It has been suggested that Pattabhi Jois and Krishnamacharya worked together at forming the sequences, this seems unlikely, given Pattabhi Jois' accounts of his teacher as well as that of BKS Iyengar it is surely unlikely that Pattabhi Jois said much more to Krishnamacharya than "Yes Sir, No Sir". When Pattabhi Jois asked his teacher to approve the four year syllabus based closely on Krishnamacharya's own table of asana it may well have been the first question Pattabhi jois had got up the nerve to ask his teacher.

Pattabhi Jois assisted Krishnamacharya by leading the boys of the palace through their paces because Krishnamacharya himself was often in a side room teaching private lessons, to patients, members of the court or in the palace proper perhaps giving lessons to the Maharaja himself. Perhaps these lessons more clearly followed the guidelines for practice we find in Krishnamacharya's Mysore texts of the period. The lessons are likely to have been more flexible, bespoke, less asana with longer stays and slower breathing, no doubt integrated with other limbs.

This approach to practice, unlike that Pattabhi Jois oversaw with the boys of the palace, was designed not just for boys but for whoever came to him for lessons. 

In this case then... 

NO, Ashtanga Vinyasa as krishnamacharya clearly conceived it was NOT designed for young boys...

It was an approach to asana practice that could be adapted for exuberant boys with the attention span of  guppy's ( not unlike us in the West perhaps with our push button society) as well as to practitioners of different ages and physical conditions. We will see in Yogasanagalu that Krishnamacharya considered practicing a great deal of asana to be beneficial in reducing weight and improving the physical condition of practitioners. Once in a healthier, fitter condition they would approach their asana practice with more subtlety.

Pattabhi Jois didn't invent Ashtanga Vinyasa and it's highly unlikely he worked out groups or series of asana with Krishnamacharya, it seems rather that he took Krishnamacharya approach to asana, the one Krishnamacharya had simplified for the boys of the palace, tweaked it a little and presented it in his four years course at the Sanskrit college and later to the Westerners who came knocking on his door,

This is not to take anything away from Pattabhi Jois, he was by all accounts a generous, tireless teacher of this aspect of Krishnamacharya's teaching as are so many of those teachers who studied with him.

Ashtanga vinyasa is how we often refer to the approach to asana Pattabhi Jois taught, this is to distinguish it from the Ashtanga of Patanjali's yoga sutras of which it forms a part.

Patanjali's yoga sutras and the eight limb (ashtanga) methodology it presents is of course intended for everybody.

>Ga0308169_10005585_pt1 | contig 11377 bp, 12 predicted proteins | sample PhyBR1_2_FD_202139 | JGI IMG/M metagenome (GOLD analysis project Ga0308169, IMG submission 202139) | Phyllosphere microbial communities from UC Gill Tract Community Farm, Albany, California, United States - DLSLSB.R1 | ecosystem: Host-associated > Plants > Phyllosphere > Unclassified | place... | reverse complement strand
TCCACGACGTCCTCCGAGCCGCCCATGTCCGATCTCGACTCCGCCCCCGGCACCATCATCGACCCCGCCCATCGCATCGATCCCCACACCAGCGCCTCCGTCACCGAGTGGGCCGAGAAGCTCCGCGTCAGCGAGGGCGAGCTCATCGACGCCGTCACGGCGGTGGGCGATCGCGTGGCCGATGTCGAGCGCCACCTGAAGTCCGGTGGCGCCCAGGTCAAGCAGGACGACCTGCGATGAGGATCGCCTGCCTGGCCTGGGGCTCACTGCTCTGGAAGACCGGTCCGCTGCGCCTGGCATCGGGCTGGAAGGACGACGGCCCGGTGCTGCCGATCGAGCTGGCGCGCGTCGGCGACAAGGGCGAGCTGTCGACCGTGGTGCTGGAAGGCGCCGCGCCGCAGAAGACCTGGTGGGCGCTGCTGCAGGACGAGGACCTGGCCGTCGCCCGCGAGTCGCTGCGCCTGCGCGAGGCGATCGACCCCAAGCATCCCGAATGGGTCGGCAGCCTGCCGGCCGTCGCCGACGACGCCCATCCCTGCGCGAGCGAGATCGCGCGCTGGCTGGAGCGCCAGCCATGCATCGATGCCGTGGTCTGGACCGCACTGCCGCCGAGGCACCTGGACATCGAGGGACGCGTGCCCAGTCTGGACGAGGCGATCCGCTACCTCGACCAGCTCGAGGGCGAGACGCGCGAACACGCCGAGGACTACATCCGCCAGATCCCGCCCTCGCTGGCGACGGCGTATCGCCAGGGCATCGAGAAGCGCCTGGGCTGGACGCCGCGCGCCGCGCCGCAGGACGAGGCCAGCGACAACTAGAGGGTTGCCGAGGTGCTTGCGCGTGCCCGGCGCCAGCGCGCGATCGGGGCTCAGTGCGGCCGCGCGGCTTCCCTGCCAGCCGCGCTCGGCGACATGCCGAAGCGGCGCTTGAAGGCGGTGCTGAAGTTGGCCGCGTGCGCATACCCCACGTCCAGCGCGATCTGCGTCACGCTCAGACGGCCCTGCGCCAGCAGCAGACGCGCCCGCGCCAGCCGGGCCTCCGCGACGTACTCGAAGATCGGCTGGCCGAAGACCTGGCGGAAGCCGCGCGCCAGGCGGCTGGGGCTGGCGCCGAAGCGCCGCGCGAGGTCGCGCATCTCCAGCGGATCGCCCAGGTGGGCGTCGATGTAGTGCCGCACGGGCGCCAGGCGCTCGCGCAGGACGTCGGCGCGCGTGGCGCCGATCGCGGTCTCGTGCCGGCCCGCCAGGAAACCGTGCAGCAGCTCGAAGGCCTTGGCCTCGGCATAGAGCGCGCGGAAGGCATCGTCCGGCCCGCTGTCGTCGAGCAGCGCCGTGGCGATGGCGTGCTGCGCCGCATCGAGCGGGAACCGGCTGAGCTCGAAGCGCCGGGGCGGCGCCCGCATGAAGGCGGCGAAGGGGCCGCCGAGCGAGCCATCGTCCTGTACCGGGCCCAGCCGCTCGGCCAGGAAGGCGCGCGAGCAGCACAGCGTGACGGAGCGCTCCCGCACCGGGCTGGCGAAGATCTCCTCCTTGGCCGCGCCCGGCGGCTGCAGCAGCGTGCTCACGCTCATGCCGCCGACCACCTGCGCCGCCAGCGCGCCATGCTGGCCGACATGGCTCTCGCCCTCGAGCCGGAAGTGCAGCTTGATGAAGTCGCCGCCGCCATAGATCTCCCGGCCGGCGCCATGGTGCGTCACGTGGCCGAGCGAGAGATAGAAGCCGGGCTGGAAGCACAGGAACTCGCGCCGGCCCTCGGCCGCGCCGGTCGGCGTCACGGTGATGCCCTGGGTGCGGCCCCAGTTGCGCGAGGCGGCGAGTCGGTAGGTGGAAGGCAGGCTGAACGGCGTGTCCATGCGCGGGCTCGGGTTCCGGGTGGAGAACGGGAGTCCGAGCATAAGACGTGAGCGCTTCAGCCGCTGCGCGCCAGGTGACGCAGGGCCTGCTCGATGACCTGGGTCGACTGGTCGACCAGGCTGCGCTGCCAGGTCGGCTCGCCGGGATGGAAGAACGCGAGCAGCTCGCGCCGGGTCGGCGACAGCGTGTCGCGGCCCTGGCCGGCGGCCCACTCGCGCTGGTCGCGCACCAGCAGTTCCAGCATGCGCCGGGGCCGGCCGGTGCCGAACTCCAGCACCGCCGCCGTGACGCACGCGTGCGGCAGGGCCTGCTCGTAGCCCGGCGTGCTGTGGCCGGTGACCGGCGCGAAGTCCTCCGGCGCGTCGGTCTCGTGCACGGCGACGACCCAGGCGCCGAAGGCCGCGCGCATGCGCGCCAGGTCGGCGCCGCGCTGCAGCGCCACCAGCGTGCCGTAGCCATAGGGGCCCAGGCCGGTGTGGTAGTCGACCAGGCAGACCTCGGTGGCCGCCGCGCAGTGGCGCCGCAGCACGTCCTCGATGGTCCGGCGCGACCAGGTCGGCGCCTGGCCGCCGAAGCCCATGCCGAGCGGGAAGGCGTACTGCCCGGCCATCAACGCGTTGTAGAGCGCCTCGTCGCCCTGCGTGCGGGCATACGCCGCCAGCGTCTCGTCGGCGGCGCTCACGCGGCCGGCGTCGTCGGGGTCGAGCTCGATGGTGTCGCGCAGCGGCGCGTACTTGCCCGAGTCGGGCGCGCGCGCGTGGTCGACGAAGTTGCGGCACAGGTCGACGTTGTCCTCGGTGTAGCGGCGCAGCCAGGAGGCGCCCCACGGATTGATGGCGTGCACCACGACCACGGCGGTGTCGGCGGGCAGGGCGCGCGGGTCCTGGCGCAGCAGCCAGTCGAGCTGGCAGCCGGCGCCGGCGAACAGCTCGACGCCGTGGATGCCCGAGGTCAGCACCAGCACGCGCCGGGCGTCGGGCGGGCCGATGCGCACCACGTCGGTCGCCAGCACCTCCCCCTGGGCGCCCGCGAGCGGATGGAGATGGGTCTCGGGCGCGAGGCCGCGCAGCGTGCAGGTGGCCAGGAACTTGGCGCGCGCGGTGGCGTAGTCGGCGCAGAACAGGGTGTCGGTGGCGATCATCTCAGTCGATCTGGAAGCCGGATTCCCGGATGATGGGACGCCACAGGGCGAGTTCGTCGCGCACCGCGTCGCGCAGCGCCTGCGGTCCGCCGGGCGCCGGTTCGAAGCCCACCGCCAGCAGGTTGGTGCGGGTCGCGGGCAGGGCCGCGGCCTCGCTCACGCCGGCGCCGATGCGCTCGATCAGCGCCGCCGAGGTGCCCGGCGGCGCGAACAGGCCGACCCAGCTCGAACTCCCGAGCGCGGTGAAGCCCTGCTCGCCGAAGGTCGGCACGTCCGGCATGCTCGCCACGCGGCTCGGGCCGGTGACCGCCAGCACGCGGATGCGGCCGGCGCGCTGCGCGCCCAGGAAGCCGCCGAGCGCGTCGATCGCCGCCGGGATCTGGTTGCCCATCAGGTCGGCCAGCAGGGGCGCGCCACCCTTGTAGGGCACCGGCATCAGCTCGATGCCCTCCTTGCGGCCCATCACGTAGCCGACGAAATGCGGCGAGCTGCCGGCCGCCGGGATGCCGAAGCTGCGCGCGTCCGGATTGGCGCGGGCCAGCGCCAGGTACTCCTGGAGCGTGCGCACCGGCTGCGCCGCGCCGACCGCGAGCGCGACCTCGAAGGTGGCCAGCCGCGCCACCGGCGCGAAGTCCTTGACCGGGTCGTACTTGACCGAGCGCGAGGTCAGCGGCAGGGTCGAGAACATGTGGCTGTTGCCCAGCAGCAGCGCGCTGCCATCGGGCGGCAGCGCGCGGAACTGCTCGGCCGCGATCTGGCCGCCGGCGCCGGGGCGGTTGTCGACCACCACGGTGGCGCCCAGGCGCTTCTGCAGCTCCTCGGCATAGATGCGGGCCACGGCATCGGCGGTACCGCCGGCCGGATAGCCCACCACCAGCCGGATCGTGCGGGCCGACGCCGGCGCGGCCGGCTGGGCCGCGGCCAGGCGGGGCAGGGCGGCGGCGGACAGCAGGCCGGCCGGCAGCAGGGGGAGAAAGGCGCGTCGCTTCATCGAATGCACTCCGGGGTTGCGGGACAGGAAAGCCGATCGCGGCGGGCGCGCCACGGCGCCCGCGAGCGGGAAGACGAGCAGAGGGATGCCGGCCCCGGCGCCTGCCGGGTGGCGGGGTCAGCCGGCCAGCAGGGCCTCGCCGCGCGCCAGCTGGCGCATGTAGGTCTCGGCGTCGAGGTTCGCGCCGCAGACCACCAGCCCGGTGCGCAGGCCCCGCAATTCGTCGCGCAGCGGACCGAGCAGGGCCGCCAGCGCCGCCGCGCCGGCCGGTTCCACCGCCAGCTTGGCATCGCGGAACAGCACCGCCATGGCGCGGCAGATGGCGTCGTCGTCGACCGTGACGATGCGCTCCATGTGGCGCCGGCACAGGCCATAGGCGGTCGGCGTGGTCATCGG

This when somebody asks..

Was Ashtanga designed for young boys?

It's possible to answer NO, this is of course a category mistake. the Questioner asking about one category Ashtanga vinyasa, the responder replying from the perspective of another category, Patanjali's Ashtanga. It's an ingenuous response. It can also be a harmful response, believing the approach to be asana to be intended for everybody, practitioners as well as teachers might be tempted to teach and attempt asana that are not suitable for them at that time if ever.

Krishnamacharya mentions in Yogasanagalu that there is a need for demonstrators but for most the more significant task of exploring and seeking to understand the nature of self through patanjali is of higher importance, for that we only perhaps need one comfortable asana and three pranayama's.

Too often our perception of what is or is not correct is a hinderance, dictating and defending correct method is a hinderance to practice and development. Krishnamacharya approach to asana was flexible, it embraced all the limbs, it's approach to asana subtle, there is a lifetime of exploration to be found between the covers of Krishnamacharya's texts. But even this is a hinderance clinging to one teacher, one approach to teaching however broad and flexible. Our teacher('s) should be our guides only, leading us to explore for ourselves our practice and what is appropriate for us this, goes for teachers that are alive  and still teaching as well as for dead texts.

*

This particular form of Ashtanga vinyasa may have been originally designed with young boys in mind however.......


See this post In defence of Ashtanga 2: Notice how....

http://grimmly2007.blogspot.jp/2016/09/notice-how-for-ashtangis.html


and....

In defence of Ashtanga 1.

Print

Labels